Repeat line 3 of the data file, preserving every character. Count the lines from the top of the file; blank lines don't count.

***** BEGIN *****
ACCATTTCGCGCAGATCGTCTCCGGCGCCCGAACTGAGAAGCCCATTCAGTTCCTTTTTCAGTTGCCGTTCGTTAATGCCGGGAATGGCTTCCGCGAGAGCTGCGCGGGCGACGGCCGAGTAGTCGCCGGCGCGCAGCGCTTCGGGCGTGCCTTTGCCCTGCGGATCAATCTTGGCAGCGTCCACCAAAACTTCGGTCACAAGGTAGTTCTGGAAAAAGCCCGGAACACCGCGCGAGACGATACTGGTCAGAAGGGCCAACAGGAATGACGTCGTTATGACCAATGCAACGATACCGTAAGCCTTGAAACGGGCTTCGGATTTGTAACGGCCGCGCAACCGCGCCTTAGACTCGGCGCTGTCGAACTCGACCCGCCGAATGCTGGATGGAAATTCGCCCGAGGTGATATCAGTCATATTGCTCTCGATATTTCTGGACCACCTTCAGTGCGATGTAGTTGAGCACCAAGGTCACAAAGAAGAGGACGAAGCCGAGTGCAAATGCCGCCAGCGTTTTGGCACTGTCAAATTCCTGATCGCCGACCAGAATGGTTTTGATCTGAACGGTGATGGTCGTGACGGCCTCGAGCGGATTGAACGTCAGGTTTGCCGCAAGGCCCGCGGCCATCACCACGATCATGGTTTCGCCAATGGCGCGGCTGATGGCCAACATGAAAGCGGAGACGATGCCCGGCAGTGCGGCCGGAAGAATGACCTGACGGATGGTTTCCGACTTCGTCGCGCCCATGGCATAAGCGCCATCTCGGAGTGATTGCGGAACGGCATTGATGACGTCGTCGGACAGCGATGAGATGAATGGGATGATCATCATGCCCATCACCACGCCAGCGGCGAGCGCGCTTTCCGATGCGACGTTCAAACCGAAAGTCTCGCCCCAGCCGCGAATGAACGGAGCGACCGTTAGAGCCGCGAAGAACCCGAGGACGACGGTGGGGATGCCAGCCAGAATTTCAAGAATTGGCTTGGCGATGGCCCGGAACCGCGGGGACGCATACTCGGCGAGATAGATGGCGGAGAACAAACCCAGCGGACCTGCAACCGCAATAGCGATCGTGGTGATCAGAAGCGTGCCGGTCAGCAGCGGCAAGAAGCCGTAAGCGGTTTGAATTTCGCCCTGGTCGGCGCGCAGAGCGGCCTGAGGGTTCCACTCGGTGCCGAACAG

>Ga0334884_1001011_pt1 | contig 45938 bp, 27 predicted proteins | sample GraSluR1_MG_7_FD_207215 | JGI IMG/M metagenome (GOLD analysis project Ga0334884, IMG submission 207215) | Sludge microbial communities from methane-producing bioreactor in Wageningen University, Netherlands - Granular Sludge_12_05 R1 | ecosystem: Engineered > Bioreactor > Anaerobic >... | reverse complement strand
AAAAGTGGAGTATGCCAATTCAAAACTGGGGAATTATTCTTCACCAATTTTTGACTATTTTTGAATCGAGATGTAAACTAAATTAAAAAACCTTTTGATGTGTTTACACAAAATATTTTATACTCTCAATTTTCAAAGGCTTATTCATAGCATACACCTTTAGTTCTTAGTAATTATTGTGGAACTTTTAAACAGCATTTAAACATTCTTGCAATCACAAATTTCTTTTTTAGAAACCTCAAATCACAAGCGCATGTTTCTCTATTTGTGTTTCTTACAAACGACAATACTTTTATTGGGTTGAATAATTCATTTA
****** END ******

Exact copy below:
AAAAGTGGAGTATGCCAATTCAAAACTGGGGAATTATTCTTCACCAATTTTTGACTATTTTTGAATCGAGATGTAAACTAAATTAAAAAACCTTTTGATGTGTTTACACAAAATATTTTATACTCTCAATTTTCAAAGGCTTATTCATAGCATACACCTTTAGTTCTTAGTAATTATTGTGGAACTTTTAAACAGCATTTAAACATTCTTGCAATCACAAATTTCTTTTTTAGAAACCTCAAATCACAAGCGCATGTTTCTCTATTTGTGTTTCTTACAAACGACAATACTTTTATTGGGTTGAATAATTCATTTA